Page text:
“Nobody asked me how I felt”. Childhood Memories of Exile among the Croatian post-WW2 Diaspora in Argentina

This paper focuses on childhood memories of exile over time. While researching commemorative practices of the Croatian post-WW2 émigré community in Argentina, we mainly find adult (and predominantly male) voices on the trauma of the military and political defeat. It is therefore essential to analyse how the 1.5 generation—those who arrived in Argentina as children—narrate their childhood memory of exile. This research employs qualitative methodological tools of discourse and narrative analysis, studying personal testimonies, gathered through semi-structured interviews with members of the 1.5 generation, combined with written, photographic, and audiovisual material. The results of the research show that child memories are not exclusively personal or biographical, but overlap with family and collective memories of the émigré community, especially when it comes to making intellectual sense of their exile experience, even seven decades later. Even though the majority felt uprooted from Croatia and accepted Argentina as their home, in order to make sense of their (personal and family) suffering, they merge their community history with official history, and justify the reasons for their parents’ struggle, without any critical questioning of their parents’ role in the Second World War. This subsequently gives way to a monolithic narrative that is perpetuated through generations.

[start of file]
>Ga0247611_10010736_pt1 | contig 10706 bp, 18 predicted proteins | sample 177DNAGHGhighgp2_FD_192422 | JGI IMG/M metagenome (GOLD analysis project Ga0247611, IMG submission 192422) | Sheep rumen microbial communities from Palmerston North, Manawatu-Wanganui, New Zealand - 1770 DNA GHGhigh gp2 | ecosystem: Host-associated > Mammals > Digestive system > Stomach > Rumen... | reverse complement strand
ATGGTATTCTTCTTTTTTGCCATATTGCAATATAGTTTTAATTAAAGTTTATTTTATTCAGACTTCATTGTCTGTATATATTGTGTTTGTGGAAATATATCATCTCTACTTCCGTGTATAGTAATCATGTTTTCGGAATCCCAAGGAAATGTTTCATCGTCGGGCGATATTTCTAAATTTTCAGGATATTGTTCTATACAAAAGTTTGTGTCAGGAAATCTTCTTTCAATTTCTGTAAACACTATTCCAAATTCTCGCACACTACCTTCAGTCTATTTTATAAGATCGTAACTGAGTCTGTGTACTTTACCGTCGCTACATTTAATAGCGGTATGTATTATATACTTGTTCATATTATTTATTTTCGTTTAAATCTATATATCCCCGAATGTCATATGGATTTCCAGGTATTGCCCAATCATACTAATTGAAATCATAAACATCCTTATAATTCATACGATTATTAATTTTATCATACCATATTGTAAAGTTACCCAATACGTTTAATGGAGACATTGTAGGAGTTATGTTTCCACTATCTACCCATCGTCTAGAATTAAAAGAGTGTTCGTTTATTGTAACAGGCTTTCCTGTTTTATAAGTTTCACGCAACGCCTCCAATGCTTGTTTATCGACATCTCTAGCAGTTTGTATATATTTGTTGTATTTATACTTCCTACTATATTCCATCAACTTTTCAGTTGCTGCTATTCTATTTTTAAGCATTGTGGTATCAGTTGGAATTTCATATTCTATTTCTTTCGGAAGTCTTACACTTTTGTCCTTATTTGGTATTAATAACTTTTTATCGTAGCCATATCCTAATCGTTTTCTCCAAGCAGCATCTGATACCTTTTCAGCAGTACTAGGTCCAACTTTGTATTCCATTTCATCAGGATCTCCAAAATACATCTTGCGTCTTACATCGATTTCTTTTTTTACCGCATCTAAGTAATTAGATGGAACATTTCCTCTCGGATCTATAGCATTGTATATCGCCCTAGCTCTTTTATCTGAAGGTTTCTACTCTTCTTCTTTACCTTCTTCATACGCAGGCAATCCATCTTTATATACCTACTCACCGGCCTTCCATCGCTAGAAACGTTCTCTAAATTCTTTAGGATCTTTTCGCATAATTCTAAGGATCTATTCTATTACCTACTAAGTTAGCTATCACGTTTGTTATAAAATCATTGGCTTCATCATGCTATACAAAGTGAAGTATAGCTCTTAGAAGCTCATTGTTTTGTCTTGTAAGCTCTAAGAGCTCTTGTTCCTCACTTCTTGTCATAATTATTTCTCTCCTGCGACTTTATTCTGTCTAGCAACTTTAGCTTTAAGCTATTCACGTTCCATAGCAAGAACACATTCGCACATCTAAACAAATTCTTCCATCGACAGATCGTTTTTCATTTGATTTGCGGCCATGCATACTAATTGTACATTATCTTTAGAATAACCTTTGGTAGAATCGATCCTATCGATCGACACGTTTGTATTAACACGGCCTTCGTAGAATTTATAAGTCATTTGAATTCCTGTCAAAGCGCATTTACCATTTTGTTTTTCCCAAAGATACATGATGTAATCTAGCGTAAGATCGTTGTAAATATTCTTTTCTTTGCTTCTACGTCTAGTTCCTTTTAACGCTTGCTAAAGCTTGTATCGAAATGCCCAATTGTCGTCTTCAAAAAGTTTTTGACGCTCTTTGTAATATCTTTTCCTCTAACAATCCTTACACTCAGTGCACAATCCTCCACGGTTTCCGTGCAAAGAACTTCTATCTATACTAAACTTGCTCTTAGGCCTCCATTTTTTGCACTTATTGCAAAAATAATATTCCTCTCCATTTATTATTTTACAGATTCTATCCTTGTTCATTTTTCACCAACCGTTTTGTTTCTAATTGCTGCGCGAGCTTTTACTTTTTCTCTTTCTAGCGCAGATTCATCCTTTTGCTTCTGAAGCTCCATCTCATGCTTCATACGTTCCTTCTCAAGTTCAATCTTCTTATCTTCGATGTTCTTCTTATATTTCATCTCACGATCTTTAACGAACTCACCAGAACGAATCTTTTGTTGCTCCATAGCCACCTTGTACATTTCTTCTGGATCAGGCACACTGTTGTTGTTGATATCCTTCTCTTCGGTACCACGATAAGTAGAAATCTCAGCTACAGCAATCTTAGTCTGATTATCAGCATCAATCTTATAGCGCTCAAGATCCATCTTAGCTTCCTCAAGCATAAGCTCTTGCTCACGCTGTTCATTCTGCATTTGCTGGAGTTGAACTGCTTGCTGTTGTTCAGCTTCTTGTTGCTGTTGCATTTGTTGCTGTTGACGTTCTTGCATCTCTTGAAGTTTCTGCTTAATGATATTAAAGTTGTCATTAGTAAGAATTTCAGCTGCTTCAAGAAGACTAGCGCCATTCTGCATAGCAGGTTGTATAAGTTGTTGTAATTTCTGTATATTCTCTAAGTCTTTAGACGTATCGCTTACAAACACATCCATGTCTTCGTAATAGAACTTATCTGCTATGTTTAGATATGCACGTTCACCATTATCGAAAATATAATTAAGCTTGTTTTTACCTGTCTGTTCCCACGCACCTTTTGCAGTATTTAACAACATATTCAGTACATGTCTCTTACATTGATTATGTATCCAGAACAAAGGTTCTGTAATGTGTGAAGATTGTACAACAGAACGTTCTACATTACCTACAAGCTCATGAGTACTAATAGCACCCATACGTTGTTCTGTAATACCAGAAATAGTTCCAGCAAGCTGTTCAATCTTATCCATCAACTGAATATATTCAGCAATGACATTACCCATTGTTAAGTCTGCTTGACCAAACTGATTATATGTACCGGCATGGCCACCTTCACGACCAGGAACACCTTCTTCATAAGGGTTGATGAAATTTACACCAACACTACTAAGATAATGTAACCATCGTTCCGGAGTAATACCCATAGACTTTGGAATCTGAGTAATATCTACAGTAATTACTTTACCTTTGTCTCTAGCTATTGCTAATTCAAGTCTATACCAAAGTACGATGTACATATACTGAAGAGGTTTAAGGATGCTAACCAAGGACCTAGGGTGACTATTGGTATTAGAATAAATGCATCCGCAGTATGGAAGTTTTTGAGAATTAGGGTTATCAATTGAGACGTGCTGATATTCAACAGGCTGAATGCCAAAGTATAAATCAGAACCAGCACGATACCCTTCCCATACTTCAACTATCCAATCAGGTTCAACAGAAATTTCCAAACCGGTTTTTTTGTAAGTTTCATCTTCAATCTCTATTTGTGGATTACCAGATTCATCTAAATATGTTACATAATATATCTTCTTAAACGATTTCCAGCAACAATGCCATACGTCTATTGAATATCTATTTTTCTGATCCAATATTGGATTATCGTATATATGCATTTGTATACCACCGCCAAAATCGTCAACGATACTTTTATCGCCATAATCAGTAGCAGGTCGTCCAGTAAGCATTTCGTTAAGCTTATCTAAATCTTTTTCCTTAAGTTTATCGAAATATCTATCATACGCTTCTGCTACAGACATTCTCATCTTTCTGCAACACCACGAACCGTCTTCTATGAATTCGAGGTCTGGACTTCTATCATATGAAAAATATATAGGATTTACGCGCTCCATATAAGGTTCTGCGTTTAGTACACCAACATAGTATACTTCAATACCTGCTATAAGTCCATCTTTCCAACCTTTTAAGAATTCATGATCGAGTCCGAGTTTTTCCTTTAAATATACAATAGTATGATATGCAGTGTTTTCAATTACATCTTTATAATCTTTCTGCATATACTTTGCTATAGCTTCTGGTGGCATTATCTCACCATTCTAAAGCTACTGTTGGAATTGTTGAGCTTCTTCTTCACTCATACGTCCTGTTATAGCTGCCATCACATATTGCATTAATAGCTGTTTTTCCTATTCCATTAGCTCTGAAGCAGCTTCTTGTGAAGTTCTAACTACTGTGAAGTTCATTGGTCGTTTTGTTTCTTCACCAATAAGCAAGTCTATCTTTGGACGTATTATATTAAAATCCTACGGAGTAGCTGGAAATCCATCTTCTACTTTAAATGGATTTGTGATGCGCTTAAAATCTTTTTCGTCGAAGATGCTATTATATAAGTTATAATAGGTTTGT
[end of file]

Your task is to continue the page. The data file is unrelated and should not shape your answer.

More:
Nikolina Židek

Nikolina Židek

Nikolina Židek is Adjunct Professor at IE University Madrid, School of Global and Public Affairs and member of Research Group Places, marks and territories of memory, at the Memory Studies Nucleus, at IDES, Buenos Aires, Argentina. She received her PhD in political science from the Complutense University. Before entering academia Dr. Židek was previously working for 12 years as Croatian professional diplomat. Her current research is focused on the Croatian post- World War 2 diaspora in Latin America and Spain. Her most recent articles were published in Memory Studies Journal and a volume on political rituals and cultural memory in Croatia, published by Routledge.

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1. What are the long-term effects of Croatian cultural policies in the 1990s?
2. How has the Croatian theatre/playwriting dealt with the issue of the war in Croatia through time?
3. What is the main effect of the counter-memory produced by the Croatian theatre?


Southeastern Europe